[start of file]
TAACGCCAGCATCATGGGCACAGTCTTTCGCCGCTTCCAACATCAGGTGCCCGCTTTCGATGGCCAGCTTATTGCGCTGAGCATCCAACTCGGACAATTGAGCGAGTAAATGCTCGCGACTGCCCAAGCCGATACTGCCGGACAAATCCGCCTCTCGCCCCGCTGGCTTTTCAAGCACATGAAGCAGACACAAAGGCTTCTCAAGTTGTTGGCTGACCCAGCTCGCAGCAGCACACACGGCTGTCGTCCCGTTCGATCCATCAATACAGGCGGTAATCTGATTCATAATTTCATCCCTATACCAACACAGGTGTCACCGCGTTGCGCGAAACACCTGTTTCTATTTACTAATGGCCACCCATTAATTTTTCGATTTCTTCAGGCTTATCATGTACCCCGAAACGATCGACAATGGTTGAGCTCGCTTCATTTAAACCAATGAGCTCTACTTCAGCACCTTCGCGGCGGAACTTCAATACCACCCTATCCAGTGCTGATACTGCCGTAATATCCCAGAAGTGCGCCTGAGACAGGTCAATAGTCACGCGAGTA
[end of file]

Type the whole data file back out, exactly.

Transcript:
TAACGCCAGCATCATGGGCACAGTCTTTCGCCGCTTCCAACATCAGGTGCCCGCTTTCGATGGCCAGCTTATTGCGCTGAGCATCCAACTCGGACAATTGAGCGAGTAAATGCTCGCGACTGCCCAAGCCGATACTGCCGGACAAATCCGCCTCTCGCCCCGCTGGCTTTTCAAGCACATGAAGCAGACACAAAGGCTTCTCAAGTTGTTGGCTGACCCAGCTCGCAGCAGCACACACGGCTGTCGTCCCGTTCGATCCATCAATACAGGCGGTAATCTGATTCATAATTTCATCCCTATACCAACACAGGTGTCACCGCGTTGCGCGAAACACCTGTTTCTATTTACTAATGGCCACCCATTAATTTTTCGATTTCTTCAGGCTTATCATGTACCCCGAAACGATCGACAATGGTTGAGCTCGCTTCATTTAAACCAATGAGCTCTACTTCAGCACCTTCGCGGCGGAACTTCAATACCACCCTATCCAGTGCTGATACTGCCGTAATATCCCAGAAGTGCGCCTGAGACAGGTCAATAGTCACGCGAGTA